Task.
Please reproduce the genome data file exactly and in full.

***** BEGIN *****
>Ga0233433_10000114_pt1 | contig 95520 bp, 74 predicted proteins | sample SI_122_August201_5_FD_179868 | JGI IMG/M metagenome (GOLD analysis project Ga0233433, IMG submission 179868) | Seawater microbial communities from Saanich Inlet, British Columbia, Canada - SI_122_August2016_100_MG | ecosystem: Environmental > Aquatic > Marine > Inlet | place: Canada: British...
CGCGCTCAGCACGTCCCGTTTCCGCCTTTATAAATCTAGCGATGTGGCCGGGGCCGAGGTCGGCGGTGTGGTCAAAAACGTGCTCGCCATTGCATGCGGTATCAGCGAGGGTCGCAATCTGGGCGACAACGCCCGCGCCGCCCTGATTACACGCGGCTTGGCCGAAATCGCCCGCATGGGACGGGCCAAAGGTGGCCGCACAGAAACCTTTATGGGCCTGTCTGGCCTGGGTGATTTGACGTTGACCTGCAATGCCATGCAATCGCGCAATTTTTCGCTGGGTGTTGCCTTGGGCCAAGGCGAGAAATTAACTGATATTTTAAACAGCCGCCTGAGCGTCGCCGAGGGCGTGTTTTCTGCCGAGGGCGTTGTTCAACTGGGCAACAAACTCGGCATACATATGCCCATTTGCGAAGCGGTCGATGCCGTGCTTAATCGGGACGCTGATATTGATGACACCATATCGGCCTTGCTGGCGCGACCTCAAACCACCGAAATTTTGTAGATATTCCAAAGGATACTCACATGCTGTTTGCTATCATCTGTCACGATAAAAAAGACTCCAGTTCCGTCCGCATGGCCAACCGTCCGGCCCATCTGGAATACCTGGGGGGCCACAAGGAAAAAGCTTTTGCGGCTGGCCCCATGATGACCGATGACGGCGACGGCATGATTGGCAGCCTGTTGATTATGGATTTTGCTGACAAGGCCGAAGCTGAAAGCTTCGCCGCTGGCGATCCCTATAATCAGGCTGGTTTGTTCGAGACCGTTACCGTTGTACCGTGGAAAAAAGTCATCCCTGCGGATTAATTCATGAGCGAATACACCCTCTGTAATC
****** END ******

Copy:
>Ga0233433_10000114_pt1 | contig 95520 bp, 74 predicted proteins | sample SI_122_August201_5_FD_179868 | JGI IMG/M metagenome (GOLD analysis project Ga0233433, IMG submission 179868) | Seawater microbial communities from Saanich Inlet, British Columbia, Canada - SI_122_August2016_100_MG | ecosystem: Environmental > Aquatic > Marine > Inlet | place: Canada: British...
CGCGCTCAGCACGTCCCGTTTCCGCCTTTATAAATCTAGCGATGTGGCCGGGGCCGAGGTCGGCGGTGTGGTCAAAAACGTGCTCGCCATTGCATGCGGTATCAGCGAGGGTCGCAATCTGGGCGACAACGCCCGCGCCGCCCTGATTACACGCGGCTTGGCCGAAATCGCCCGCATGGGACGGGCCAAAGGTGGCCGCACAGAAACCTTTATGGGCCTGTCTGGCCTGGGTGATTTGACGTTGACCTGCAATGCCATGCAATCGCGCAATTTTTCGCTGGGTGTTGCCTTGGGCCAAGGCGAGAAATTAACTGATATTTTAAACAGCCGCCTGAGCGTCGCCGAGGGCGTGTTTTCTGCCGAGGGCGTTGTTCAACTGGGCAACAAACTCGGCATACATATGCCCATTTGCGAAGCGGTCGATGCCGTGCTTAATCGGGACGCTGATATTGATGACACCATATCGGCCTTGCTGGCGCGACCTCAAACCACCGAAATTTTGTAGATATTCCAAAGGATACTCACATGCTGTTTGCTATCATCTGTCACGATAAAAAAGACTCCAGTTCCGTCCGCATGGCCAACCGTCCGGCCCATCTGGAATACCTGGGGGGCCACAAGGAAAAAGCTTTTGCGGCTGGCCCCATGATGACCGATGACGGCGACGGCATGATTGGCAGCCTGTTGATTATGGATTTTGCTGACAAGGCCGAAGCTGAAAGCTTCGCCGCTGGCGATCCCTATAATCAGGCTGGTTTGTTCGAGACCGTTACCGTTGTACCGTGGAAAAAAGTCATCCCTGCGGATTAATTCATGAGCGAATACACCCTCTGTAATC